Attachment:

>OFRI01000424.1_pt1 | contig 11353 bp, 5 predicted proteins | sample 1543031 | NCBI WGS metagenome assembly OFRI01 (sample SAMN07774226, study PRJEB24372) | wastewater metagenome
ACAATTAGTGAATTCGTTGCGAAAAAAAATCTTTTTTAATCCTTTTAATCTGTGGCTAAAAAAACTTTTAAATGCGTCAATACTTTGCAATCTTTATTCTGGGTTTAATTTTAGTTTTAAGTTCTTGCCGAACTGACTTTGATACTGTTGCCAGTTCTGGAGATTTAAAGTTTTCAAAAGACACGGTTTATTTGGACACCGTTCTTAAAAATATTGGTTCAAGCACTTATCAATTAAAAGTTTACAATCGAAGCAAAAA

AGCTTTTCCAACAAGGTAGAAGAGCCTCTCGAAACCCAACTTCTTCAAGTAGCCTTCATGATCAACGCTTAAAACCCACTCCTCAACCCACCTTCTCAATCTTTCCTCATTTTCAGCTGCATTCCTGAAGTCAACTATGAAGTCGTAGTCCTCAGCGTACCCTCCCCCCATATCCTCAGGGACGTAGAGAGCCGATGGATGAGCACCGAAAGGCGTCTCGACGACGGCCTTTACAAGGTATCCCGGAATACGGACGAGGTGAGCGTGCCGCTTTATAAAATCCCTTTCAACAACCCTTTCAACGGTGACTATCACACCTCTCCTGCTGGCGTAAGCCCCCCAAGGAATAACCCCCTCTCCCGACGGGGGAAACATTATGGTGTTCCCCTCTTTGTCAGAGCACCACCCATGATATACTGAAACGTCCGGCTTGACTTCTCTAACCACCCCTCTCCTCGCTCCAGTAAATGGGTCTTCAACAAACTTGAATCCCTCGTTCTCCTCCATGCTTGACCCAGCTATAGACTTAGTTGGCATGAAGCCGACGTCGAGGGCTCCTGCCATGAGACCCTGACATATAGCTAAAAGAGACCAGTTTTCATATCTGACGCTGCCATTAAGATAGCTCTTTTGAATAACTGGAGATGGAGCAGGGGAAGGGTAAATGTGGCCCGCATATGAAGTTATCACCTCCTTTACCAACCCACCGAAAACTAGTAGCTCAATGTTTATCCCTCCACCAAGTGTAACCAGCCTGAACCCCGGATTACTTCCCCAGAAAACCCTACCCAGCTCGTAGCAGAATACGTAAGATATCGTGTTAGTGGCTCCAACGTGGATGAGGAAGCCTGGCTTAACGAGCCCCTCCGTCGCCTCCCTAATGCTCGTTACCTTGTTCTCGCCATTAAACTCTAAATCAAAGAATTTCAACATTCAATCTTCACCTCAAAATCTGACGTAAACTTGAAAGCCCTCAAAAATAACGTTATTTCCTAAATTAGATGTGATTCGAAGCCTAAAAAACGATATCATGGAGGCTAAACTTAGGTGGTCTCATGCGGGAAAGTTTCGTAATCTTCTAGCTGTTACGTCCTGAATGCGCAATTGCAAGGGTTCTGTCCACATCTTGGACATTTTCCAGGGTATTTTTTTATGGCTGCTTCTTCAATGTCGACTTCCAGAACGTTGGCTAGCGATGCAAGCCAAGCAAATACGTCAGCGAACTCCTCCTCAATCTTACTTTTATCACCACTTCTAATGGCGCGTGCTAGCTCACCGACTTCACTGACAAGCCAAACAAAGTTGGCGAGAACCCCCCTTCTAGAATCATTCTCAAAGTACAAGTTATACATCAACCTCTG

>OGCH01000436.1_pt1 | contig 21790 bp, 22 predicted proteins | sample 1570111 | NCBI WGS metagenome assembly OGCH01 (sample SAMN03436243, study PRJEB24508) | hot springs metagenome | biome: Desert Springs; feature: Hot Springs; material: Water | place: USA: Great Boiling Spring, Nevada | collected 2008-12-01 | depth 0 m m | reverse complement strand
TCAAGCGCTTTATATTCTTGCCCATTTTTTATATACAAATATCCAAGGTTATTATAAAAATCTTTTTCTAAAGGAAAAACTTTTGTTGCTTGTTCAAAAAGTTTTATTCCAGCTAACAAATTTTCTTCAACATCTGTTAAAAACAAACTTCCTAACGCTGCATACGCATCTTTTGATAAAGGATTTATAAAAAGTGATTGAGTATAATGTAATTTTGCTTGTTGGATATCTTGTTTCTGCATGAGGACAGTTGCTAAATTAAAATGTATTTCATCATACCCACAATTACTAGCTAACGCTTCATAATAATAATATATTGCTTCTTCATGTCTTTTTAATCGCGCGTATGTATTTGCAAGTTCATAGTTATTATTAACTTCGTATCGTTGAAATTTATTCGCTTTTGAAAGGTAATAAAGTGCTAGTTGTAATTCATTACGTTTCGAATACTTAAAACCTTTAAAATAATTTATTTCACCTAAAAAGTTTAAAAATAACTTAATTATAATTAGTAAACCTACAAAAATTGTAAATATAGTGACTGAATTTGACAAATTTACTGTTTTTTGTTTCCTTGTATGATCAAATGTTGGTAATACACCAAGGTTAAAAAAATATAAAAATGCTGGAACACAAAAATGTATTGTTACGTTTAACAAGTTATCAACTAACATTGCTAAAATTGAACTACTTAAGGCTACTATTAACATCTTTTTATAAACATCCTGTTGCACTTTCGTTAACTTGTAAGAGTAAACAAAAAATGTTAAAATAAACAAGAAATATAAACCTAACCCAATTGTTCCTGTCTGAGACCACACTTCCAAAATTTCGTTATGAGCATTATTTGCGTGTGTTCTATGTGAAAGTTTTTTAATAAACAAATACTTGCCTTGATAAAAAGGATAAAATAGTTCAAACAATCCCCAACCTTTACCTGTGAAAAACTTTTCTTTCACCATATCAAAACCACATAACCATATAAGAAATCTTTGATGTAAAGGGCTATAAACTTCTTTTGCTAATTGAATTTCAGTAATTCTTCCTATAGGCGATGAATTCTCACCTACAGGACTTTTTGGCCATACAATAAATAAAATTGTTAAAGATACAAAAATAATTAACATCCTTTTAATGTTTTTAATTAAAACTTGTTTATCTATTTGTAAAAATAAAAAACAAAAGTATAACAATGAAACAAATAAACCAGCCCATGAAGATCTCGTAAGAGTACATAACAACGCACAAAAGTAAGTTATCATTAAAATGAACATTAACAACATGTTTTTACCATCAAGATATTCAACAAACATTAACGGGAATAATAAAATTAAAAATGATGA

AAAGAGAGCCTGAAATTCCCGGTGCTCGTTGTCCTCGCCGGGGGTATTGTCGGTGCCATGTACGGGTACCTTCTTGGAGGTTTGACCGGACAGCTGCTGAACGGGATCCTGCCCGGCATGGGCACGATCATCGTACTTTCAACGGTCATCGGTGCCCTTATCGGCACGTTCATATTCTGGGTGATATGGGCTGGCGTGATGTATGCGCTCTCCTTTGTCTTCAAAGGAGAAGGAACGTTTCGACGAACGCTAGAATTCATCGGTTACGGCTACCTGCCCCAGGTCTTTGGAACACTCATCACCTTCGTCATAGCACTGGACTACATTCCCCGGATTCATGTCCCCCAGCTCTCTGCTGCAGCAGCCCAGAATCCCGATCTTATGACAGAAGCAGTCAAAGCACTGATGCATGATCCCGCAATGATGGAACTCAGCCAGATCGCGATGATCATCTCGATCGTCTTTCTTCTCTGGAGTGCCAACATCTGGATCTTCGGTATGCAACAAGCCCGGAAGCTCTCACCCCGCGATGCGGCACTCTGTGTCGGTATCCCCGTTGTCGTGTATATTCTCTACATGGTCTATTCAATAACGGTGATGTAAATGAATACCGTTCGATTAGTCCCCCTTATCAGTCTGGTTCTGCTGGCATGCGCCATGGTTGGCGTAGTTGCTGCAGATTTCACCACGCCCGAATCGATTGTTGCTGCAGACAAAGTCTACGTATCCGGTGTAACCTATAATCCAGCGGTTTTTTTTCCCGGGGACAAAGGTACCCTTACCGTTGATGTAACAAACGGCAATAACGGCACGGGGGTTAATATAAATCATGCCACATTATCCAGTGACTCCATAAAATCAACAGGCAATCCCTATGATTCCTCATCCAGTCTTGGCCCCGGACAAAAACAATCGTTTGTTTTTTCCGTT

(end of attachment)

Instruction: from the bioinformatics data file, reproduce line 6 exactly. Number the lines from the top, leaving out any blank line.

AAAGAGAGCCTGAAATTCCCGGTGCTCGTTGTCCTCGCCGGGGGTATTGTCGGTGCCATGTACGGGTACCTTCTTGGAGGTTTGACCGGACAGCTGCTGAACGGGATCCTGCCCGGCATGGGCACGATCATCGTACTTTCAACGGTCATCGGTGCCCTTATCGGCACGTTCATATTCTGGGTGATATGGGCTGGCGTGATGTATGCGCTCTCCTTTGTCTTCAAAGGAGAAGGAACGTTTCGACGAACGCTAGAATTCATCGGTTACGGCTACCTGCCCCAGGTCTTTGGAACACTCATCACCTTCGTCATAGCACTGGACTACATTCCCCGGATTCATGTCCCCCAGCTCTCTGCTGCAGCAGCCCAGAATCCCGATCTTATGACAGAAGCAGTCAAAGCACTGATGCATGATCCCGCAATGATGGAACTCAGCCAGATCGCGATGATCATCTCGATCGTCTTTCTTCTCTGGAGTGCCAACATCTGGATCTTCGGTATGCAACAAGCCCGGAAGCTCTCACCCCGCGATGCGGCACTCTGTGTCGGTATCCCCGTTGTCGTGTATATTCTCTACATGGTCTATTCAATAACGGTGATGTAAATGAATACCGTTCGATTAGTCCCCCTTATCAGTCTGGTTCTGCTGGCATGCGCCATGGTTGGCGTAGTTGCTGCAGATTTCACCACGCCCGAATCGATTGTTGCTGCAGACAAAGTCTACGTATCCGGTGTAACCTATAATCCAGCGGTTTTTTTTCCCGGGGACAAAGGTACCCTTACCGTTGATGTAACAAACGGCAATAACGGCACGGGGGTTAATATAAATCATGCCACATTATCCAGTGACTCCATAAAATCAACAGGCAATCCCTATGATTCCTCATCCAGTCTTGGCCCCGGACAAAAACAATCGTTTGTTTTTTCCGTT